include stdio.h
define SIZE 8
int binary_search int list int low int high int target
void main
int listSIZE target indexi
printf“\nenter the array elements”
fori0iSIZEi++
scanf"d"listi
printf“\n enter the target element"
scanf"d" target
index binary_searchlist 0 SIZE-1 target
if index -1
printf"\nelement atlocation d " index+1
else
printf"Sorry target item was not found"
getch
slide 130: int binary_searchint aint low int high int target
int middle
whilelowhigh
middlelow+high/2
iftargetamiddle
highmiddle-1
else iftargetamiddle
lowmiddle+1
else
return middle
//while
return -1
//binary_search
slide 131: Static Hashing
slide 132: Why hashing
• Internet has grown to millions of users and terabytes of data every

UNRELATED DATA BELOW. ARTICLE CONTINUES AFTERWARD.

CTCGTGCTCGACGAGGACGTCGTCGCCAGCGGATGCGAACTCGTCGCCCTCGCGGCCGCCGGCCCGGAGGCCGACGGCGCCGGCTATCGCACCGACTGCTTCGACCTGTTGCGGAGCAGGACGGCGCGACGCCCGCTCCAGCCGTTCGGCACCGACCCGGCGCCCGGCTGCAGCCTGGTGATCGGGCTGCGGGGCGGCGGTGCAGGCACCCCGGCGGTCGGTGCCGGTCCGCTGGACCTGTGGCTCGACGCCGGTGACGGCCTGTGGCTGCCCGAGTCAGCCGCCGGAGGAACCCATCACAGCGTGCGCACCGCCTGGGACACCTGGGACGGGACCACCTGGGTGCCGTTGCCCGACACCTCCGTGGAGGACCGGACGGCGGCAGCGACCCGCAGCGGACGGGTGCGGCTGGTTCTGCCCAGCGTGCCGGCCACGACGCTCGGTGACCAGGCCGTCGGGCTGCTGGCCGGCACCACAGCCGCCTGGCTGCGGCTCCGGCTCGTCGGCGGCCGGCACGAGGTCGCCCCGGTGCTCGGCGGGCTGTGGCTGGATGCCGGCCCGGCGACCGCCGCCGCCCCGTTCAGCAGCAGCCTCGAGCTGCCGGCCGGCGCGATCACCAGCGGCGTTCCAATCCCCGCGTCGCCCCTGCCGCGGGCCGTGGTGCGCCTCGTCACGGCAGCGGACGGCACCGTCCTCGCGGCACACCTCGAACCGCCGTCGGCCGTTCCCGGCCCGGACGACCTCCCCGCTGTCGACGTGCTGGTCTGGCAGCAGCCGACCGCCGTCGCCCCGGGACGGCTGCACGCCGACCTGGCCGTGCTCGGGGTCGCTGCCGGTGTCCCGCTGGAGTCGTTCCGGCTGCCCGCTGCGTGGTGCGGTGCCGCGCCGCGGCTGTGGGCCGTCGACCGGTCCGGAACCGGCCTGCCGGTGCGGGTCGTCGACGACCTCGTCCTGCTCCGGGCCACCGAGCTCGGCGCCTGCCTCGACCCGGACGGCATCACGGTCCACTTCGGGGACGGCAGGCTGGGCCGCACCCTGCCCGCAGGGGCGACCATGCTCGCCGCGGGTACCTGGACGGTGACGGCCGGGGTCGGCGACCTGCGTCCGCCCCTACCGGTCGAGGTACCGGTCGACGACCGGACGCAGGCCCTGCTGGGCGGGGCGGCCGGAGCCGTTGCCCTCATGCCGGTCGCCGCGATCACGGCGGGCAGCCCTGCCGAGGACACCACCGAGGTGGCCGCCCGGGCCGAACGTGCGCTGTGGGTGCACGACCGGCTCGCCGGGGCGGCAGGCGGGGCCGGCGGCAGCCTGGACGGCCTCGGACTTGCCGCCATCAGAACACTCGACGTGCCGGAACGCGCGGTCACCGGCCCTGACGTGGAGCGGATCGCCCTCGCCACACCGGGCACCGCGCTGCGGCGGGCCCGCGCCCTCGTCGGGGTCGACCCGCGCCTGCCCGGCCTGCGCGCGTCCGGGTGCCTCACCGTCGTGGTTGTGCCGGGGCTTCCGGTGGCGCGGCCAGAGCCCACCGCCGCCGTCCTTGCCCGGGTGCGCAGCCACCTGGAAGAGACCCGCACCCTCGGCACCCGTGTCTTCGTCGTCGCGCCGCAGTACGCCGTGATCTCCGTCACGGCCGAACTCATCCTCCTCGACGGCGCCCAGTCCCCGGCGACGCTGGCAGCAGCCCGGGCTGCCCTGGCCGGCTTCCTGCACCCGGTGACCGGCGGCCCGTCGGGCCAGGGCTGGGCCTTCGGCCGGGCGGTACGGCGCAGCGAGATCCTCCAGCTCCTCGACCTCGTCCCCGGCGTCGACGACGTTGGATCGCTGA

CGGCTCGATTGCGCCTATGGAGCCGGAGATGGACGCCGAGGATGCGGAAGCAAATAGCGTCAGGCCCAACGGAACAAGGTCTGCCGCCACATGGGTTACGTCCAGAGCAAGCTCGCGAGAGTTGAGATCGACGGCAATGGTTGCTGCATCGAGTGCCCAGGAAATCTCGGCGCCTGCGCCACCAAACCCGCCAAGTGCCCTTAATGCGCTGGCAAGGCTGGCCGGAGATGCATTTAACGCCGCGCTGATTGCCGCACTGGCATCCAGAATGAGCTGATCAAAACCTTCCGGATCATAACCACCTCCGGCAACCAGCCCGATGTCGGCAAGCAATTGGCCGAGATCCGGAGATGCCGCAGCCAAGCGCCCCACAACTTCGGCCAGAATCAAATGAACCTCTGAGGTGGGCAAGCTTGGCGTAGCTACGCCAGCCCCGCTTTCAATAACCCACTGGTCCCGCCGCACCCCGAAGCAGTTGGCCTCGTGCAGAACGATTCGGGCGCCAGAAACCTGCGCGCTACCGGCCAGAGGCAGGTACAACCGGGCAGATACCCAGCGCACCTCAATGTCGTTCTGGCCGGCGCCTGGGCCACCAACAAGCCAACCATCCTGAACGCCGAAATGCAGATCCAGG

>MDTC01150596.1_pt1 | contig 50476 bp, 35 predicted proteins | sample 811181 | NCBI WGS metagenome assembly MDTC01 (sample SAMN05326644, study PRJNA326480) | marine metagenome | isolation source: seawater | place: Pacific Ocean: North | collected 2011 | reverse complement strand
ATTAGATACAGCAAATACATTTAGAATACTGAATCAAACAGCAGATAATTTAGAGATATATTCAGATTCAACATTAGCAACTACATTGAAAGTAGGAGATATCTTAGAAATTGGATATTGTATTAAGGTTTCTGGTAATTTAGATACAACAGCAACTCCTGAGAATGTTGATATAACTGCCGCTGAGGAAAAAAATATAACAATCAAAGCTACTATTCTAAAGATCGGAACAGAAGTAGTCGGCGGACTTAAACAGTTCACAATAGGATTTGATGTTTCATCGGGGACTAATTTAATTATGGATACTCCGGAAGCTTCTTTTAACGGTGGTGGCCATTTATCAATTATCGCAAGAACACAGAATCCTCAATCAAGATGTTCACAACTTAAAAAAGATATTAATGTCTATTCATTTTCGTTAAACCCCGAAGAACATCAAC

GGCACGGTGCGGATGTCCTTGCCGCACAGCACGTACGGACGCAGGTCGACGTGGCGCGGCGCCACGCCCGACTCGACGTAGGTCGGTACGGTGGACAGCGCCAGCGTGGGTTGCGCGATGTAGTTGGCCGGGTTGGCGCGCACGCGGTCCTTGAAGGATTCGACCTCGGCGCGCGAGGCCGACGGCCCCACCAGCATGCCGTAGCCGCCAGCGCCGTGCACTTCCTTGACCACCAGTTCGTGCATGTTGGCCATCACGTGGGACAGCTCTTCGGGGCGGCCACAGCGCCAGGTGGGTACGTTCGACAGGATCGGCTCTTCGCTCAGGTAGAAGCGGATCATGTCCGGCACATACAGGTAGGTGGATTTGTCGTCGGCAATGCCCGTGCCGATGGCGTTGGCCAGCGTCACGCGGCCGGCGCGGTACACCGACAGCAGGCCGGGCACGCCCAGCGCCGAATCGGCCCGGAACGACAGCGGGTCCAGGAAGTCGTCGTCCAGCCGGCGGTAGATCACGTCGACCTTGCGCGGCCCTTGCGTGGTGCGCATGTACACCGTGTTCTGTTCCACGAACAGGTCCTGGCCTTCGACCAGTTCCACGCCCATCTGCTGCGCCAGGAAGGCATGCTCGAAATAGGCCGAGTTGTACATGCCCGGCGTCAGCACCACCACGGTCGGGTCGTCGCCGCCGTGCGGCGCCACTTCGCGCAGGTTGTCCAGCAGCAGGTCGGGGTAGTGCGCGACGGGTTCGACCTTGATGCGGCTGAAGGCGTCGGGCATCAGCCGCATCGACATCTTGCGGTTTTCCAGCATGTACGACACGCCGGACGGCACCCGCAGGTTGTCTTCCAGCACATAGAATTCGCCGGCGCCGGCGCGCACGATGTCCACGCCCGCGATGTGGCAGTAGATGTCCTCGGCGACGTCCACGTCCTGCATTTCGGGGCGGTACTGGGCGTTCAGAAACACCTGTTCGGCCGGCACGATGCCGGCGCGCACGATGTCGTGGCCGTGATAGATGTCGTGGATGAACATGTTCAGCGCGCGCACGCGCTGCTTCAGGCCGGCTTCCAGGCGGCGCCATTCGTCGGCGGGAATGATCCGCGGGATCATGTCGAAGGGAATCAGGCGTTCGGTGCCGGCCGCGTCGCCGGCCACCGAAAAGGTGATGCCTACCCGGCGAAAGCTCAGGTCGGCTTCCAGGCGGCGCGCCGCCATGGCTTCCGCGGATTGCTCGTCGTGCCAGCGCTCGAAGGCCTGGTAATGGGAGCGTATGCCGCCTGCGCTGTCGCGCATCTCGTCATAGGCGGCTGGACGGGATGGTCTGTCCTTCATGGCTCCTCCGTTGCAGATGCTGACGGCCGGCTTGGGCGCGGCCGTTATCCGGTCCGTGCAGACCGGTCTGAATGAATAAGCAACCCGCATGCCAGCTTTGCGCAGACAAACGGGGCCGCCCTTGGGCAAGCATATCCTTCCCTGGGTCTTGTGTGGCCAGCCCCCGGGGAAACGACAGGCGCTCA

data.
• It is impossible to find anything in the internet unless we develop a
new data structure to store and access the data very quickly.
• The amount of time required to look up an element in an array or
linked list is either Ologn or On based on the list is sorted or not.
• New data structure called Hashing used to store and retrieve any
entry with constant time O1.
• This technique is irrelevant to size of the list and order .
• To increase the search efficiency the items to be stored in such a way
as to make it easy to find them later .
slide 133: Hashing
- Hashing is a technique used to generate key where an element is to
be inserted or to be located from.
• Hash Table
- hash table is a data structure to store and retrieve data very fast.
- hash table consist of key and its value.
- Each location in the hash table is called cell or bucket.
- hash table is implemented using array.
- An element is accessed very fast if we know the key or its index.
Example- to store the Student record in hash table Student rollno is used
as a key
slide 134: Hash Function
- to map the key value into its corresponding index in hash table hash